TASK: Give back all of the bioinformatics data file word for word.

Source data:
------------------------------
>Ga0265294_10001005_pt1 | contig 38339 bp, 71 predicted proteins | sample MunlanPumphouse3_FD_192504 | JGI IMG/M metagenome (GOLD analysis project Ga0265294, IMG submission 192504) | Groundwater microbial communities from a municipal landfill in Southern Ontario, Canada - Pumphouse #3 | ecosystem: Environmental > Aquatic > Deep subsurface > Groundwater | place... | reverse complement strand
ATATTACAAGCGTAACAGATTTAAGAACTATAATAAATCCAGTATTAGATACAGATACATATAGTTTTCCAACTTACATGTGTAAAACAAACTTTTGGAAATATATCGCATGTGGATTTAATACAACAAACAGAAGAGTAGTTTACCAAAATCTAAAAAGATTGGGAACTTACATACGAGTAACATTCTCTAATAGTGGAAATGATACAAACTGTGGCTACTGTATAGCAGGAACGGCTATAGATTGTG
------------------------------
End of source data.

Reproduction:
>Ga0265294_10001005_pt1 | contig 38339 bp, 71 predicted proteins | sample MunlanPumphouse3_FD_192504 | JGI IMG/M metagenome (GOLD analysis project Ga0265294, IMG submission 192504) | Groundwater microbial communities from a municipal landfill in Southern Ontario, Canada - Pumphouse #3 | ecosystem: Environmental > Aquatic > Deep subsurface > Groundwater | place... | reverse complement strand
ATATTACAAGCGTAACAGATTTAAGAACTATAATAAATCCAGTATTAGATACAGATACATATAGTTTTCCAACTTACATGTGTAAAACAAACTTTTGGAAATATATCGCATGTGGATTTAATACAACAAACAGAAGAGTAGTTTACCAAAATCTAAAAAGATTGGGAACTTACATACGAGTAACATTCTCTAATAGTGGAAATGATACAAACTGTGGCTACTGTATAGCAGGAACGGCTATAGATTGTG